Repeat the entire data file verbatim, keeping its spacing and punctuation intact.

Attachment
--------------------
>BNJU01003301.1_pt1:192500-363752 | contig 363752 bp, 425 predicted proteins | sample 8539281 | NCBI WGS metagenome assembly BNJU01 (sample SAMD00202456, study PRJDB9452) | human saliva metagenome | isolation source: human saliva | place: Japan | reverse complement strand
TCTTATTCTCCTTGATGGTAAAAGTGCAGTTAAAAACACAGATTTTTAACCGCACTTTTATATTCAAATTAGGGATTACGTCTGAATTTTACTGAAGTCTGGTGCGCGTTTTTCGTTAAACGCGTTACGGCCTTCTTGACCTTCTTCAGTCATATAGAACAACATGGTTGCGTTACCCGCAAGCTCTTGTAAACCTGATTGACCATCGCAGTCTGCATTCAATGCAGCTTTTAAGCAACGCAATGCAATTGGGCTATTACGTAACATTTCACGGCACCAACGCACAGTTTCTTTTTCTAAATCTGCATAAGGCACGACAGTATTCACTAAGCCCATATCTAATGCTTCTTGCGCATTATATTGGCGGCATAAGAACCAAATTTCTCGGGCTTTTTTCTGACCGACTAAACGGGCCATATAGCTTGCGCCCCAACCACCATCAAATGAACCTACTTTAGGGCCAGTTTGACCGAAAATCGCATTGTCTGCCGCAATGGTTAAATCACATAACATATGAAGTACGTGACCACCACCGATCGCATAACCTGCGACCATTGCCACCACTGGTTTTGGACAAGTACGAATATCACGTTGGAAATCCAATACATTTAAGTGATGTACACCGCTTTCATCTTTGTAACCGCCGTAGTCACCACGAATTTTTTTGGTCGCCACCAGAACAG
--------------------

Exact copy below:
>BNJU01003301.1_pt1:192500-363752 | contig 363752 bp, 425 predicted proteins | sample 8539281 | NCBI WGS metagenome assembly BNJU01 (sample SAMD00202456, study PRJDB9452) | human saliva metagenome | isolation source: human saliva | place: Japan | reverse complement strand
TCTTATTCTCCTTGATGGTAAAAGTGCAGTTAAAAACACAGATTTTTAACCGCACTTTTATATTCAAATTAGGGATTACGTCTGAATTTTACTGAAGTCTGGTGCGCGTTTTTCGTTAAACGCGTTACGGCCTTCTTGACCTTCTTCAGTCATATAGAACAACATGGTTGCGTTACCCGCAAGCTCTTGTAAACCTGATTGACCATCGCAGTCTGCATTCAATGCAGCTTTTAAGCAACGCAATGCAATTGGGCTATTACGTAACATTTCACGGCACCAACGCACAGTTTCTTTTTCTAAATCTGCATAAGGCACGACAGTATTCACTAAGCCCATATCTAATGCTTCTTGCGCATTATATTGGCGGCATAAGAACCAAATTTCTCGGGCTTTTTTCTGACCGACTAAACGGGCCATATAGCTTGCGCCCCAACCACCATCAAATGAACCTACTTTAGGGCCAGTTTGACCGAAAATCGCATTGTCTGCCGCAATGGTTAAATCACATAACATATGAAGTACGTGACCACCACCGATCGCATAACCTGCGACCATTGCCACCACTGGTTTTGGACAAGTACGAATATCACGTTGGAAATCCAATACATTTAAGTGATGTACACCGCTTTCATCTTTGTAACCGCCGTAGTCACCACGAATTTTTTTGGTCGCCACCAGAACAG